For a time we say no more, and I fall musing about my strange encounter with my Utopian double. I think of the confessions I have just made to him, the strange admissions both to him and myself. I have stirred up the stagnations of my own emotional life, the pride that has slumbered, the hopes and disappointments that have not troubled me for years. There are things that happened to me in my adolescence that no discipline of reason will ever bring to a just proportion for me, the first humiliations I was made to suffer, the waste of all the fine irrecoverable loyalties and passions of my youth. The dull base caste of my little personal tragi-comedy—I have ostensibly forgiven, I have for the most part forgotten—and yet when I recall them I hate each actor still. Whenever it comes into my mind—I do my best to prevent it—there it is, and these detestable people blot out the stars for me.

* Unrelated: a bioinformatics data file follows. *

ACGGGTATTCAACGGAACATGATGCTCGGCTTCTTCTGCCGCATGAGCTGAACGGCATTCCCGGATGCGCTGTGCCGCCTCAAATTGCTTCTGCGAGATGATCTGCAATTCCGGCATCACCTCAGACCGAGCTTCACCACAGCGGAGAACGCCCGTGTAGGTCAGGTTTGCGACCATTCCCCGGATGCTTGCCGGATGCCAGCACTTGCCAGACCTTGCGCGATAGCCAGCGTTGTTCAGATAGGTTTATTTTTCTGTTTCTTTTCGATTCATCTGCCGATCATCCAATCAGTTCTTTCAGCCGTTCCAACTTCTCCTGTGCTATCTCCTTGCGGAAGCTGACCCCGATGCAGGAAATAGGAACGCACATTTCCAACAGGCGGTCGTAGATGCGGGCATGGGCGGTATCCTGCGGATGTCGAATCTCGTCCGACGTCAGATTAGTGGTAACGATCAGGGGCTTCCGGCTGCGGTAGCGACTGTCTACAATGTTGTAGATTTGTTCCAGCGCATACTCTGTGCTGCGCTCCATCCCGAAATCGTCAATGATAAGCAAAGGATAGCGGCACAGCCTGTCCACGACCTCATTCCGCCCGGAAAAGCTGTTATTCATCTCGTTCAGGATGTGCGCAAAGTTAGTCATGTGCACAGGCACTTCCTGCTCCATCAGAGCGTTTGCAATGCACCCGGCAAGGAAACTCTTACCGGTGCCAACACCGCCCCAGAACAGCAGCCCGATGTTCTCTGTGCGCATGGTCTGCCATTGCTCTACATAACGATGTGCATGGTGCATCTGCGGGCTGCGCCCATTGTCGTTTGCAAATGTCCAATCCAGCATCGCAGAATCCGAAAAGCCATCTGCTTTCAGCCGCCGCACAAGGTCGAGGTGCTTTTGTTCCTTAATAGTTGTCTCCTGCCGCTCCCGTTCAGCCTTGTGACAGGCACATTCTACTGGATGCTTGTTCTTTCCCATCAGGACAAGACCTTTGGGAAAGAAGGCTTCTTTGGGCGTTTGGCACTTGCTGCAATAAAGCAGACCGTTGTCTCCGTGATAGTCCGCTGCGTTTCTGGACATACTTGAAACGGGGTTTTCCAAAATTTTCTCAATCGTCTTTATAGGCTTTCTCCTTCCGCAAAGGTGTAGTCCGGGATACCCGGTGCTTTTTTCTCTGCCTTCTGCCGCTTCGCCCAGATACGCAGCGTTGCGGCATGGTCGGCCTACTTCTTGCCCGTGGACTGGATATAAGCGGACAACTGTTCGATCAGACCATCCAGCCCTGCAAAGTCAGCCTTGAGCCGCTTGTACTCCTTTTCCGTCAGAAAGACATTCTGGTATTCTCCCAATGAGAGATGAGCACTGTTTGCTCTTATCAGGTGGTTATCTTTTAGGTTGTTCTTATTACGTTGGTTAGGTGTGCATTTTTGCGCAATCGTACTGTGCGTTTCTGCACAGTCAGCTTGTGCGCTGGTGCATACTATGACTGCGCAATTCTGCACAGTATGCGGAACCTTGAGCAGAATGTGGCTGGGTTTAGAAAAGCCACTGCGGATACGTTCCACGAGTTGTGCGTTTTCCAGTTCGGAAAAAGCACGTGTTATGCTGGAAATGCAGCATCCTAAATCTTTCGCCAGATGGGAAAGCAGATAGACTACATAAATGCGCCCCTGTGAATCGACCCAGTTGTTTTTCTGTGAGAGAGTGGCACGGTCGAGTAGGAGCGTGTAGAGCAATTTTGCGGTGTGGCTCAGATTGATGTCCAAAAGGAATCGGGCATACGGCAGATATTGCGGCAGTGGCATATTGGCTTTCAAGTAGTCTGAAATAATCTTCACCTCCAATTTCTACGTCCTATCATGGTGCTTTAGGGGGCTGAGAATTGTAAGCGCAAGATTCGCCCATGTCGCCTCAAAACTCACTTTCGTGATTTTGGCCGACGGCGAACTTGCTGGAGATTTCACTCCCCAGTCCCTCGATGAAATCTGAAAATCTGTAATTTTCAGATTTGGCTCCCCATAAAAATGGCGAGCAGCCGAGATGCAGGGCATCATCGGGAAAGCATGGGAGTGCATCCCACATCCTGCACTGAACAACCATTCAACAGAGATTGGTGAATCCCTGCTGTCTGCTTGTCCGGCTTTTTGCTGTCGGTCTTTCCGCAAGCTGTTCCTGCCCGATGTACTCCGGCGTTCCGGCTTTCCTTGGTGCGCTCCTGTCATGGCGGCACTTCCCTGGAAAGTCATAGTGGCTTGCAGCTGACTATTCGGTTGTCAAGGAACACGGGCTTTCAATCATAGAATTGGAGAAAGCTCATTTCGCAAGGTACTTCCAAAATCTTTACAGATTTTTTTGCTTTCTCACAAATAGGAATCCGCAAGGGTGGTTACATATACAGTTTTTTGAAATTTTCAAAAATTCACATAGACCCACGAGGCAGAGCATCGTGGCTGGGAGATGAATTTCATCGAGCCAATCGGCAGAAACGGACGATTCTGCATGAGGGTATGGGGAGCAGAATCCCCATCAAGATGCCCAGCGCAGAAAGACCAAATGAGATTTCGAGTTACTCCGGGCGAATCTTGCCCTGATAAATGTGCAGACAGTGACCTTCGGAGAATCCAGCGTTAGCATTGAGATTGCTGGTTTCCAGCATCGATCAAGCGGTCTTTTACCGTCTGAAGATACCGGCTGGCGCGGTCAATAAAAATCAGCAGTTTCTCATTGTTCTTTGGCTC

I have told all that story to my double, and he has listened with understanding eyes. But for a little while those squalid memories will not sink back into the deeps.
We lean, side by side, over our balcony, lost in such egotistical absorptions, quite heedless of the great palace of noble dreams to which our first enterprise has brought us.